It is chiefly the practical preacher that shines in these lectures, yet it seems to me, that the judicious expositor will also appear, and appear most to the most competent judges. There is a sort of criticism on the sacred writings, which none but an eminently good man can attain; and if I am at all capable of judging concerning it, it remarkably reigns here. We find indeed little of that laborious sifting of words and syllables, in which some have worn out so much time and pains, if not to no purpose at all, for I will not assert that, at least to purposes very low and inconsiderable, when compared with those which our Author pursues and attains. The reader will, I think, find great light poured
on many very difficult passages, in a very masterly manner, and often by a few weighty words. But these hints are generally very short; for the good Author appears to have lopped off every thing as superfluous, which did not immediately tend to make his readers better, or rather to have had a heart so entirely possessed with this desire, that nothing else ever offered itself to his view. Whatever of an ornamental kind is to be found in these practical parts of the work, which certainly constitute more than six-sevenths of the whole, appears to have been quite unlabored and unsought; but it conduces, much to our entertainment, and I hope in its consequence to our improvement, that the Author had naturally a very fine imagination; the consequence of which is, that his works abound with a charming variety of beautiful figures, springing up most naturally from his subjects, and so add. ing some graces of novelty to thoughts in themselves. most obvious and common.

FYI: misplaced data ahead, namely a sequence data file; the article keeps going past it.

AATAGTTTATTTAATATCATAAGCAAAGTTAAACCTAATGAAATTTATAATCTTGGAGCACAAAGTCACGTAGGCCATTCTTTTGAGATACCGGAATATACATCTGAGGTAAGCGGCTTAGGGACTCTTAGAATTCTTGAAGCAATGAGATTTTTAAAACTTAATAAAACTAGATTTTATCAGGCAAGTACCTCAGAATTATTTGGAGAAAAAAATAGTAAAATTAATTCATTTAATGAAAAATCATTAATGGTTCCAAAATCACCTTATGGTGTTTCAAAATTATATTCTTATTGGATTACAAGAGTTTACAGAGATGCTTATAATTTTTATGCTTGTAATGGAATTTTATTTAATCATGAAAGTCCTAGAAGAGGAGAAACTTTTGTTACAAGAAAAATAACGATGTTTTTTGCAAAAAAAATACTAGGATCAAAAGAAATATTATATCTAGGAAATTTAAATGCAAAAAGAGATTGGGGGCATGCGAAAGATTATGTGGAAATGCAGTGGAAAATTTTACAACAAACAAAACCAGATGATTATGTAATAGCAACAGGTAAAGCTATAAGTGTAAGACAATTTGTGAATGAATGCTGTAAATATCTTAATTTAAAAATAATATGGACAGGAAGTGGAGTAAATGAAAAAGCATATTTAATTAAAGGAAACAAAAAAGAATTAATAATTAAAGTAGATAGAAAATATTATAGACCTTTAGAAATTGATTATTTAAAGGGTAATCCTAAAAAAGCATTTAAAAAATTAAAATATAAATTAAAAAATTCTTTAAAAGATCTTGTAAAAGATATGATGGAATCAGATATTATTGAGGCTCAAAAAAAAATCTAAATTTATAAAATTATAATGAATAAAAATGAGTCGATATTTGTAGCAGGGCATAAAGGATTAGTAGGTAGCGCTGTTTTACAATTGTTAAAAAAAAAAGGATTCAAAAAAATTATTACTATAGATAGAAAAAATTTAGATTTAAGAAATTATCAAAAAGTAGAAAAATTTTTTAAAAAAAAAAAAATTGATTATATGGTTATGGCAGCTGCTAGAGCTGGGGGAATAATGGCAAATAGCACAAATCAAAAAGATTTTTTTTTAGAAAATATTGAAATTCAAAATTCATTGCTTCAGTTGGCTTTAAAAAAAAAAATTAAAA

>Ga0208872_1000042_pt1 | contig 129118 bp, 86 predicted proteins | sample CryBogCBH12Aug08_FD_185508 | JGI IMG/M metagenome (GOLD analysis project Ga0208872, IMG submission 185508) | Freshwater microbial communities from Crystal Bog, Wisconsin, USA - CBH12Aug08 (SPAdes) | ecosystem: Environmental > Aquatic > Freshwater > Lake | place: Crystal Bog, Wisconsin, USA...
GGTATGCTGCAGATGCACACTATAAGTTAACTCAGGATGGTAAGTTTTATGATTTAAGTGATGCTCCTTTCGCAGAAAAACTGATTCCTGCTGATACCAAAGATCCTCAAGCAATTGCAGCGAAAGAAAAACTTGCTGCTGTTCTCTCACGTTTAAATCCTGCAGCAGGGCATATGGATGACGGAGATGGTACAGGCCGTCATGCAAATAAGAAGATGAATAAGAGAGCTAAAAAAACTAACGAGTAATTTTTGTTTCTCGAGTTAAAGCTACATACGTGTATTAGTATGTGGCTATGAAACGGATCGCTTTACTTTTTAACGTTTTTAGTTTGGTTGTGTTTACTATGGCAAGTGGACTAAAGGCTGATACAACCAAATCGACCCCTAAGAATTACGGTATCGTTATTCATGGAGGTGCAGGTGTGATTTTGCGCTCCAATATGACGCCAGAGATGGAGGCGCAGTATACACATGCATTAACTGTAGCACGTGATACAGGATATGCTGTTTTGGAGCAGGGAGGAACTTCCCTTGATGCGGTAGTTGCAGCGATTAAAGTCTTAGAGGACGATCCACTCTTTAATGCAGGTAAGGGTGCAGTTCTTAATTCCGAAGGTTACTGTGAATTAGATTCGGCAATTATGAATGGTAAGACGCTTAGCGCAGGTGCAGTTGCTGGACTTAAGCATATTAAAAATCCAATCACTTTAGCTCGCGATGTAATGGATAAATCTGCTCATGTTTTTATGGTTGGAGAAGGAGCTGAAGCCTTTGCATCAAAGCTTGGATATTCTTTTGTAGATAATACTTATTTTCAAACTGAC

On the whole, I cannot but hope that God will be pleased to bless the publication of these pieces, in these circumstances, as an occasion of reviving a sense of religion, and promoting the interest of true Christianity. It has appeared to me a memorable event, that when the extreme modesty of Archbishop Leighton had been inexorable to all the entreaties of his many friends, to print something during his life, so many of his precious remains should with such solicitude be gleaned up after death, and some of them more than threescore years after it; and that they should be read with such high esteem and delight, as it is plain many of them have been, by persons of the most different denominations throughout Great Britain. I am
very sensible of it as an honor done to me in the course of Divine Providence, that the task I have here executed, should so very unexpectedly be devolved upon me. I have no property at all in the work, nor the least secular interest in its success: what I have done was entirely the result of love to the Author's memory, and concern for the public good but I shall be gloriously rewarded, if the labor I have bestowed upon it, be the occasion of promoting those great ends which animated the discourses and actions of the holy man, who has now dwelt so long among the blessed inhabitants of that world after which he so ardently aspired, while yet amongst mortals.